William Ingram papers
Scope and Contents
The William Ingram Collection consists of correspondence and realia connected to William Ingram and his service in the 12th Connecticut Volunteer Infantry during the Civil War. The correspondence includes 16 letters from William to his wife Harriet Lamphere Ingram, one letter to a correspondent addressed as "Friend William," a letter from his son William to Harriet Ingram, and a letter from Ingram's brother-in-law Henry Lamphere. Among the realia are tintypes of Ingram in uniform and in civilian clothes and a tintype of his son Frank and daughter Lydia, a powder flask, and insignia from his uniform.The William Ingram Collection was donated to Connecticut College in 2015 by June Ingram, great-grandaughter of William and assistant in the Greer Music Library.
- 1861 - 1863
- Ingram, William, 1824-1863 (Person)
Conditions Governing Access
This collection is open for research.
About William Ingram
William Ingram was born in 1825 and gives his occupation in the 1860 census as huntsman. Despite his relatively advanced age and four young children, William volunteered for the Union army in November of 1861. He was mustered into Company K of the 12th Connecticut as a sharpshooter. The 12th remained in Connecticut for three months before being sent to Ship Island, Mississippi en route to Louisiana. Shortly after his arrival he contracted "lung fever" (pneumonia) and is held out of duty into the summer. Otherwise he writes about camp life and occasional campaigns in and around New Orleans, his fascination with local plant life (he sent seeds home to see if they would grow in his Connecticut garden), seems to deflect his wife's frequent entreaties that he come home on leave, and talks frequently of the money he is saving and sending home to restart his life after the war. He also writes of the omnipresence of disease and poor sanitation and the toll both were taking on the 12th C.V.I.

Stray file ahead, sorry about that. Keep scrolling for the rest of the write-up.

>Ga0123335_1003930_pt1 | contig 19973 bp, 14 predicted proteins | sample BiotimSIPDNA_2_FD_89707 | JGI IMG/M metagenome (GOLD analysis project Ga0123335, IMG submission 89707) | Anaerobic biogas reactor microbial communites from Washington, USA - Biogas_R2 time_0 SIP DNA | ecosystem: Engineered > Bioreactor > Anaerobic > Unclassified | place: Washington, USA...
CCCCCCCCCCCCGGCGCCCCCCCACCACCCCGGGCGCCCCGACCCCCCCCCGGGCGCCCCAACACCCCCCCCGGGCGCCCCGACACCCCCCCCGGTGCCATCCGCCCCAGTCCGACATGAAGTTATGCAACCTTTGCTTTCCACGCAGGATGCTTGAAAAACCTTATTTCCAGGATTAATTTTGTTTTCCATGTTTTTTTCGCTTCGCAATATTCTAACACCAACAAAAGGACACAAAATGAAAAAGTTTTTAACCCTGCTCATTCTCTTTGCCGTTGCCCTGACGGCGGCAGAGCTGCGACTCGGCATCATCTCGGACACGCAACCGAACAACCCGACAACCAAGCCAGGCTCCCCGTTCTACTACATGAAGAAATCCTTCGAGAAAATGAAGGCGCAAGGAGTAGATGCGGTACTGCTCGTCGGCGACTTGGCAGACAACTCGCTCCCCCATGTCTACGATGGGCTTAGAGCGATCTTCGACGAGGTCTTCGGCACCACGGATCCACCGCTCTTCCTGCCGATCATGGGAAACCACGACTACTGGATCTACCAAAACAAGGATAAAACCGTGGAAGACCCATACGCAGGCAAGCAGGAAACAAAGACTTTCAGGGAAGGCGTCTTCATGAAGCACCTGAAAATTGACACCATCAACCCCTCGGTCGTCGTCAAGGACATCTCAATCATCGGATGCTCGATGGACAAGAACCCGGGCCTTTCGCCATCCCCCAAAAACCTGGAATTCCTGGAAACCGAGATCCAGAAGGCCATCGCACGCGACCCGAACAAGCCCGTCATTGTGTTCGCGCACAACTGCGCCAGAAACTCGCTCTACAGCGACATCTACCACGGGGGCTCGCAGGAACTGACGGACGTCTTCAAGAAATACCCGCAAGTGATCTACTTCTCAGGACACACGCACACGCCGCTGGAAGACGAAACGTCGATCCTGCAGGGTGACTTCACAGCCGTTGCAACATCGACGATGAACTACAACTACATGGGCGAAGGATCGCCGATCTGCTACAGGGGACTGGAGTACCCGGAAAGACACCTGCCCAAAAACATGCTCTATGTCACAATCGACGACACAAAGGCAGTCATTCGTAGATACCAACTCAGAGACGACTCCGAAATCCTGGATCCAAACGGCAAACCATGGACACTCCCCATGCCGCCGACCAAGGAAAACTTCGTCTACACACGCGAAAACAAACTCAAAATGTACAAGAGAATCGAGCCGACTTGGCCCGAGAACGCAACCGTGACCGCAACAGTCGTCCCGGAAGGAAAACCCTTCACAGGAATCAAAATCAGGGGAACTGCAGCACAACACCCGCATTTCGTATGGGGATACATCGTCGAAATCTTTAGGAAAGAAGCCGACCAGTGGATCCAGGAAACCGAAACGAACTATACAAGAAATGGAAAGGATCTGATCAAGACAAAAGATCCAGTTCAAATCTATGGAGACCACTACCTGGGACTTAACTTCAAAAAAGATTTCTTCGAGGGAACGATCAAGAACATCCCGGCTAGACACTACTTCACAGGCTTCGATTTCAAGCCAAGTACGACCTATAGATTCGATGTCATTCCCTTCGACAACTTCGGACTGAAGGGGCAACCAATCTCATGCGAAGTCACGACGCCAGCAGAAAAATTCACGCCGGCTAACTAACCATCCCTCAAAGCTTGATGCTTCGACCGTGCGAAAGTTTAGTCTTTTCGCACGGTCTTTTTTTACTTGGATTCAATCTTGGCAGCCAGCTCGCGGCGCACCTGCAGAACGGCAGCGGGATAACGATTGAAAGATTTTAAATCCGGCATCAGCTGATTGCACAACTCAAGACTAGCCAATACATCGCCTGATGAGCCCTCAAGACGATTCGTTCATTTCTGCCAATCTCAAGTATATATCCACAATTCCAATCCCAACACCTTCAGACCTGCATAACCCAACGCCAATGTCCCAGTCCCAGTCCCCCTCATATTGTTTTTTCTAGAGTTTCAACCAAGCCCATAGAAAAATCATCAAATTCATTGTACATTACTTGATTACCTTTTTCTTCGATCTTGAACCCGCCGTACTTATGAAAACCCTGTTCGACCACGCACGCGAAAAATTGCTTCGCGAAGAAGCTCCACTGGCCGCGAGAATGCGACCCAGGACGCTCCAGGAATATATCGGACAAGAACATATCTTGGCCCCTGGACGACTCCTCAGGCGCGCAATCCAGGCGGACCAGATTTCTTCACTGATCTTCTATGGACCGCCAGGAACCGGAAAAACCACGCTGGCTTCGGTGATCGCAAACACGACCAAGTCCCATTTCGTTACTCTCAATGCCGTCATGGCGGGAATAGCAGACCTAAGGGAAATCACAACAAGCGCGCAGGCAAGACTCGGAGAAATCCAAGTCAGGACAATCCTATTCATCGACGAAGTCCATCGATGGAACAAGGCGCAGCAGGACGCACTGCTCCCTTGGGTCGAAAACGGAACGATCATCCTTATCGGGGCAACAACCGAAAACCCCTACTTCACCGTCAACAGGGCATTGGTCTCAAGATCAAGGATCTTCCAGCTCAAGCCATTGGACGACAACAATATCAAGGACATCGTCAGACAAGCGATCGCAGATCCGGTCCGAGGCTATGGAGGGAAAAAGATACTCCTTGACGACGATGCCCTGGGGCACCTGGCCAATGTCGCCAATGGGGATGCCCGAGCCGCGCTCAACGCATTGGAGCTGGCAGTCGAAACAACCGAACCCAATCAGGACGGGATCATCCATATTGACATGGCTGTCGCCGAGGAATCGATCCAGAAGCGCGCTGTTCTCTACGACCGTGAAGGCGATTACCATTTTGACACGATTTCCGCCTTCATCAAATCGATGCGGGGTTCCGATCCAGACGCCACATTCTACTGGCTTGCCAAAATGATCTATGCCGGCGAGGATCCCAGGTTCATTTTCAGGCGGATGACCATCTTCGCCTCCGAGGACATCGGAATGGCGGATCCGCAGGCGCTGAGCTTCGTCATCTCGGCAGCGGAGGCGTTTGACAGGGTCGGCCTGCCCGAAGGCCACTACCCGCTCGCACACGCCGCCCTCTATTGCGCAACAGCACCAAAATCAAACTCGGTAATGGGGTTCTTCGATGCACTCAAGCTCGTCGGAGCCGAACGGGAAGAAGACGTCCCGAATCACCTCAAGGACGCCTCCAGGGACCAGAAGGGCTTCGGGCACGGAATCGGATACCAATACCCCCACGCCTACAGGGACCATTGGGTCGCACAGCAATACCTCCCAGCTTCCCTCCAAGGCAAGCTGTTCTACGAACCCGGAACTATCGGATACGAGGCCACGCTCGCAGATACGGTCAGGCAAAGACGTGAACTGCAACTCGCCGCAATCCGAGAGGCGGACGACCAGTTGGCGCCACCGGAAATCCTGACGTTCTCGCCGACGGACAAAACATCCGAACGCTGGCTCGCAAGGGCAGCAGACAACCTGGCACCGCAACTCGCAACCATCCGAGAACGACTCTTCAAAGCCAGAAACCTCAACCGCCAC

Although William seems to have come away from his occasional brushes with combat unscathed, the same cannot be said for his contact with disease. On March 4, 1863 he writes what seems to be his final letter home announcing that he is well. Less than a month later he is discharged due to illness and begins to travel home. William arrived home in Mystic, Connecticut on April 28, 1863 and died hours later.
0.25 Linear Feet
Language of Materials
Correspondence and realia connected to the Civil War service of William Ingram.
This collection contains two series: Series I. Correspondence, 1861-1863 and Series II. Photographs and Realia, c.1863. Materials are arranged chronologically within series if dates are known.
- Inventory to the William Ingram papers
- Benjamin Panciera. Migrated into ArchivesSpace in January 2020.
- Description rules
- Describing Archives: A Content Standard
- Language of description
- Script of description